Meanwhile, the accepted model does not require assumptions. We know it is valid within the context of other valid information (ie; evidence in support of it exists and has been observed, which is what led to the theory in the first place, whereas the paper you've linked to is an idea dreamt up as a potential theoretical counter to the accepted model).


FinnAgainZero wrote:
And, of course, the reason that metastable nothingness is impossible is due to uncertainty, which leads to tunneling and the creation of the quantum foam. Someone can't validly argue that... yeah... we have evidence that nothingness must, by necessity, become somethingness... but since nothingness is instantaneously and inexorably converted into somethingness, it doesn't count as nothingness being converted into somethingness.


Well, that was a complete load of fluff. Stable nothingness within spacetime is impossible due to things like the nature of spacetime, virtual particles (not to be confused with those virtual black holes mentioned earlier), pair production, and the conservation of mass/energy within spacetime.

Uncertainty, in Quantum Mechanical terms, refers to the idea that the more you know about one aspect of a particle, the less you can know about another, linked, aspect. It has no bearing on quantum vacuum, since a vacuum is the absence of particles. The classical example is that of the position and the momentum of a particle. The more accurately you determine one of these aspects, the more uncertain your data will be with regard to the other. That is, if you attempt to measure both for the same point in time. This does not "lead to tunnelling".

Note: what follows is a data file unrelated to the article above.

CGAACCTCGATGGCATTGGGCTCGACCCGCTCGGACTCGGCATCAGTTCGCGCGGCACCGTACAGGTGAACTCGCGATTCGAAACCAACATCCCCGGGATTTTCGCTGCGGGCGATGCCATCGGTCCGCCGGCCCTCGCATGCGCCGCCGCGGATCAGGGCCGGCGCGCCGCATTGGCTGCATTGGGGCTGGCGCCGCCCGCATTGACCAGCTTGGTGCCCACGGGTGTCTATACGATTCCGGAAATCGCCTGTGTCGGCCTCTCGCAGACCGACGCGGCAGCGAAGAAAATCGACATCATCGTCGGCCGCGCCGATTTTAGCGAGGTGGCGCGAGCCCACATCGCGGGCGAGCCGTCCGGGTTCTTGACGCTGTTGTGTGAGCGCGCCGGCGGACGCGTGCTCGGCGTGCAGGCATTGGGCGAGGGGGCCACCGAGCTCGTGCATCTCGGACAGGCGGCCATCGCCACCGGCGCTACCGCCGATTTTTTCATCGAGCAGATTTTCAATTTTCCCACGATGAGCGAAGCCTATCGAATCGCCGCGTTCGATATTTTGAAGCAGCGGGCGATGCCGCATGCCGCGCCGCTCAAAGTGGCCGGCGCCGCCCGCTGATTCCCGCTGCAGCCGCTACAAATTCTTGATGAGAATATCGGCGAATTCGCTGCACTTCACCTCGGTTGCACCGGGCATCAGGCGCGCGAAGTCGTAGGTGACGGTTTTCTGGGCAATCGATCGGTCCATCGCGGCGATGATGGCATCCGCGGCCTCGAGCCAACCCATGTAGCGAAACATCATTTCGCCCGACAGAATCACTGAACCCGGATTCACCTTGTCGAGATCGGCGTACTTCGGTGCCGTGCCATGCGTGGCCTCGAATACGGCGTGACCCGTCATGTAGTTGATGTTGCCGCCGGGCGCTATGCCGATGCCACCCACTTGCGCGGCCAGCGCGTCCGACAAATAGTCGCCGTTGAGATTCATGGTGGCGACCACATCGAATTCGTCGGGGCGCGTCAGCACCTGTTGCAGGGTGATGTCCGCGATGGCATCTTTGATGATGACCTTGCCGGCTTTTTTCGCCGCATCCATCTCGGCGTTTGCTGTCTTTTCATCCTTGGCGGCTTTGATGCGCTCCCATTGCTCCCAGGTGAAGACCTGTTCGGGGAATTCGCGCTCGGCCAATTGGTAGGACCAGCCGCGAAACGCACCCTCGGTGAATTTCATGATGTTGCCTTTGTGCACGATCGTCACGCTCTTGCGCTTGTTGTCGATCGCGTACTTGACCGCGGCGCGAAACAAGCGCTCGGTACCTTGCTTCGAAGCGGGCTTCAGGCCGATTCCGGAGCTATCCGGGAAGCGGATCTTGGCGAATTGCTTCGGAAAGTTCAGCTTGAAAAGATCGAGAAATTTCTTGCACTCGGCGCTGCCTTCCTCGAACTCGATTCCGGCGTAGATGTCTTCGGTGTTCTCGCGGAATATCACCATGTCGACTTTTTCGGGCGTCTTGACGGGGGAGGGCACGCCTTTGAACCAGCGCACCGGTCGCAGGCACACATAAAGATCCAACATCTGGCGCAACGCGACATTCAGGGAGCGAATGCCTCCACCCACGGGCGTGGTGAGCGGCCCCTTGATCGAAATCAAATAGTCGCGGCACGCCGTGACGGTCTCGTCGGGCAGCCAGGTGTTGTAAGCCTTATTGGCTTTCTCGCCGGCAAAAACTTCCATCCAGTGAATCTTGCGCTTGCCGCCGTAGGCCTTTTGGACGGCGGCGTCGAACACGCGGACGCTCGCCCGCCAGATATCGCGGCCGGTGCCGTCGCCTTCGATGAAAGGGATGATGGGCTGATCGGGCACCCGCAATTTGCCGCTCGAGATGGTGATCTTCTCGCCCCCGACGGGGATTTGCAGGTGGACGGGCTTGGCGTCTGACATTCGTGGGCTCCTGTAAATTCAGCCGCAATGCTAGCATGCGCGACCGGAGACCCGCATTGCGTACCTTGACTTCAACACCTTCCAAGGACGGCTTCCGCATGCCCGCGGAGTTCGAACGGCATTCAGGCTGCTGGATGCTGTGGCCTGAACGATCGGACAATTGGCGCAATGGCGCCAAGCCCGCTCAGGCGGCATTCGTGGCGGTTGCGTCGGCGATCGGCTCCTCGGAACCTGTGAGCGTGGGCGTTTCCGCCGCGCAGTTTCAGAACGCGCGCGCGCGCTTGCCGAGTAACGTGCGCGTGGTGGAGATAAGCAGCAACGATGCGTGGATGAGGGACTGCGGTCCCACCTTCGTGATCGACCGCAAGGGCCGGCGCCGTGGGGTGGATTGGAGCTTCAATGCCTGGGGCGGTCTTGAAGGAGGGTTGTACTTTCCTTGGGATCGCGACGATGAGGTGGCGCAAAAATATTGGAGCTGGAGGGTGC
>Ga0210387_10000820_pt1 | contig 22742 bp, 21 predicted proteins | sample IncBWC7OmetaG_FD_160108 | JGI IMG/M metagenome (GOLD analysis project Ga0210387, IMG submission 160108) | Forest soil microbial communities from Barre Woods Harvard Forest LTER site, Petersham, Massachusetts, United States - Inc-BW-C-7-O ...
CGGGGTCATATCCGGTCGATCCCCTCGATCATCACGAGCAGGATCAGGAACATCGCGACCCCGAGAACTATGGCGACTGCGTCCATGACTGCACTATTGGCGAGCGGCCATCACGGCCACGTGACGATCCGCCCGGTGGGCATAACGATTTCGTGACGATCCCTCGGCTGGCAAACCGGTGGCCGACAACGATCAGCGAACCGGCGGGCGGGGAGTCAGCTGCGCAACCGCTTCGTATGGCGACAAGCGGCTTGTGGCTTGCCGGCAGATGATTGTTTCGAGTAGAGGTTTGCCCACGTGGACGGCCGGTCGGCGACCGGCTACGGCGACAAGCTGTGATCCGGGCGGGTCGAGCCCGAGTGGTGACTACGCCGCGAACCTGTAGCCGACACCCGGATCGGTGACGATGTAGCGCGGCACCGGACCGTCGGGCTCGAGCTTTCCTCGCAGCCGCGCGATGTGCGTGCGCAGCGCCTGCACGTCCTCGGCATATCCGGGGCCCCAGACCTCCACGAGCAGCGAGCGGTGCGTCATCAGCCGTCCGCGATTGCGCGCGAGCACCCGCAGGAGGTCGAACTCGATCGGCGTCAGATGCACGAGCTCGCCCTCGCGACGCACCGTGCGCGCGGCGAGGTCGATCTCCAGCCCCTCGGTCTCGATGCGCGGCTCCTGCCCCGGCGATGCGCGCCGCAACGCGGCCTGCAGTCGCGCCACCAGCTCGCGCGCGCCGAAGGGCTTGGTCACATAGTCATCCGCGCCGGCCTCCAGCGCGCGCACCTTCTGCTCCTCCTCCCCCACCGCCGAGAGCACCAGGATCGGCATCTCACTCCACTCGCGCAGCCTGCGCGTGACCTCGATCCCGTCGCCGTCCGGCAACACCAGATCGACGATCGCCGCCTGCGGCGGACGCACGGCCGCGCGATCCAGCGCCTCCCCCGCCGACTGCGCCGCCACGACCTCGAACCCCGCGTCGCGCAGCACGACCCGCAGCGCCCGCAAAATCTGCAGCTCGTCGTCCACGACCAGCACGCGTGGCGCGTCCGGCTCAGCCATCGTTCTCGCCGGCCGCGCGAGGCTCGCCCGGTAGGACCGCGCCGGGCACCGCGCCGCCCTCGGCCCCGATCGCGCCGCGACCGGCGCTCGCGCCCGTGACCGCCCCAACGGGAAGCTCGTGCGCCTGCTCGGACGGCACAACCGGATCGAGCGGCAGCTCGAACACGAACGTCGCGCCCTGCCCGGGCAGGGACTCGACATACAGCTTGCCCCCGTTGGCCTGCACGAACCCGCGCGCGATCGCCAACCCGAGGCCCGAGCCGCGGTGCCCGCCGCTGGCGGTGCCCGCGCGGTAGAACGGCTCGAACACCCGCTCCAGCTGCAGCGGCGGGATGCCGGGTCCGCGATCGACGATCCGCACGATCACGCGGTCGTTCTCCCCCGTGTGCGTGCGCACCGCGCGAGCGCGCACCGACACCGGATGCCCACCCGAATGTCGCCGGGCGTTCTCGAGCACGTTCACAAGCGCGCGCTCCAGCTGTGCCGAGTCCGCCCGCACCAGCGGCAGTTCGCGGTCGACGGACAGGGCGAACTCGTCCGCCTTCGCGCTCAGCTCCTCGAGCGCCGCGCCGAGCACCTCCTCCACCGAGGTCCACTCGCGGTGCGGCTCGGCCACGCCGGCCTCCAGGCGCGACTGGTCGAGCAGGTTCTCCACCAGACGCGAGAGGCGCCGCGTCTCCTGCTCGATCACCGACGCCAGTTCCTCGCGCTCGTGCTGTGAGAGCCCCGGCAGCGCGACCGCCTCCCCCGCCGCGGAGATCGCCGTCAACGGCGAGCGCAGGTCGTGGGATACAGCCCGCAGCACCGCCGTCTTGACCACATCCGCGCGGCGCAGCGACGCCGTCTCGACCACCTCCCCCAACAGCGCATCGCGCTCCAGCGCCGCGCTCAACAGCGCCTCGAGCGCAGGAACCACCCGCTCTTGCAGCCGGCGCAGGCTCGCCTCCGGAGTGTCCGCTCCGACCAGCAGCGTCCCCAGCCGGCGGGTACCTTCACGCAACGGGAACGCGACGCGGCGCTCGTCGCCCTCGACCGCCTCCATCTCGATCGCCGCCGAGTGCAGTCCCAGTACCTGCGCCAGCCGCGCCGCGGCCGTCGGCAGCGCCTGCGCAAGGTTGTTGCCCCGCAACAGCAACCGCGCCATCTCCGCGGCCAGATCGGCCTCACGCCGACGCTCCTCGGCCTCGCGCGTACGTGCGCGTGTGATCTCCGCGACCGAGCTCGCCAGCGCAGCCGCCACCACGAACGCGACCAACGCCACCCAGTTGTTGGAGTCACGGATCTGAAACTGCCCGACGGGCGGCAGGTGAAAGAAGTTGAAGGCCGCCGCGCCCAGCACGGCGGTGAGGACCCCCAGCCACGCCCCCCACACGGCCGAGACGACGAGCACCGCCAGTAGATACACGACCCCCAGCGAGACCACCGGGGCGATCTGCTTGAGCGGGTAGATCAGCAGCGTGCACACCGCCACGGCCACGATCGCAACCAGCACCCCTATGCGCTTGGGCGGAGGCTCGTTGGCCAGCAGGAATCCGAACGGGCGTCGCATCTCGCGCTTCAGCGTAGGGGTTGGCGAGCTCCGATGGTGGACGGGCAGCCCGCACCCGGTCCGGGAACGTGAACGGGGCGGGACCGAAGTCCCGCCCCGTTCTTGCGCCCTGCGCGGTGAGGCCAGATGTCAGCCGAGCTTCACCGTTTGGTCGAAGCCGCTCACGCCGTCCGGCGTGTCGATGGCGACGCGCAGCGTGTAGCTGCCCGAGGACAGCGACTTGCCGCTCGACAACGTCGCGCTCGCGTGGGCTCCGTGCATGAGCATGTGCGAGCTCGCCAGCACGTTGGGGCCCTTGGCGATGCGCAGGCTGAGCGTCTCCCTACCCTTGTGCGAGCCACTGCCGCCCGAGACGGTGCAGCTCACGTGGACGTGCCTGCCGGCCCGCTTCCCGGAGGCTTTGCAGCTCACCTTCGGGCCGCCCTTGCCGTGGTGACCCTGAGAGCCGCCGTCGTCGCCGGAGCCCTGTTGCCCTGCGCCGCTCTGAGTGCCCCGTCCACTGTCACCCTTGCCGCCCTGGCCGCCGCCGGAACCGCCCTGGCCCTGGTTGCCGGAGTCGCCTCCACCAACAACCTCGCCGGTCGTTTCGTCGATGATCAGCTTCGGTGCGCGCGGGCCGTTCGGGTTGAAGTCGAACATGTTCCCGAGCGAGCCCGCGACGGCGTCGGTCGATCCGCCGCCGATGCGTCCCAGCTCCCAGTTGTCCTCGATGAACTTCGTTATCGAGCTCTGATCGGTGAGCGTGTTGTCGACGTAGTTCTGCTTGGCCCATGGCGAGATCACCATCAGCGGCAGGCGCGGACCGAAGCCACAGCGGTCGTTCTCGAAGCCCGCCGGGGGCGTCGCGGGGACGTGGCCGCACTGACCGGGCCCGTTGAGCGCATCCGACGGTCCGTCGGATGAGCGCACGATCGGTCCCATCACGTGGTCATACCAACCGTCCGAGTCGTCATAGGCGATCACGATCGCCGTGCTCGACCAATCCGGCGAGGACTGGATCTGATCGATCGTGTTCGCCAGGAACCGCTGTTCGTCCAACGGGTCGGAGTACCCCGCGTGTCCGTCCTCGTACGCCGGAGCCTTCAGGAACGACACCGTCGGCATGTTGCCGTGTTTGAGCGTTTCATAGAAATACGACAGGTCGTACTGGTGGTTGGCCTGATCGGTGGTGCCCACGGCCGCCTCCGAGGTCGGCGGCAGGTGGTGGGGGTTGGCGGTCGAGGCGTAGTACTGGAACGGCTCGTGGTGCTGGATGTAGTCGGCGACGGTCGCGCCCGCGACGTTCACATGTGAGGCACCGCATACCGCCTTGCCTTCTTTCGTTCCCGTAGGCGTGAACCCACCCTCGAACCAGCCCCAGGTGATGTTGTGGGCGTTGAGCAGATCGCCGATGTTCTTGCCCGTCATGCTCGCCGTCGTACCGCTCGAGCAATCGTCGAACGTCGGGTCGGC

In terms of an electron moving from one atom to another, the energy requirement is often visualised as a hill. If the electron is lacking the energy to crest the brow of this hill and yet crosses it anyway, the electron is explained as having travelled through a "tunnel", part way up.

Tunnelling arises from the probable location of the particle in question becoming temporarily more narrowly defined as it goes from one state to another (the two states may be locations or energy levels), where the total energy required to proceed to the transitioned state is greater than the energy of the particle. When the probable location of the particle reaches a set of limits wherein it must have already achieved this second state in order to be within this range, it is able to bypass the remainder of the energetic requirement and will be for a moment definable at the location within these limits. Following this, its probable location is definable within the limits associated with the second state, which are much wider than the "tunnel".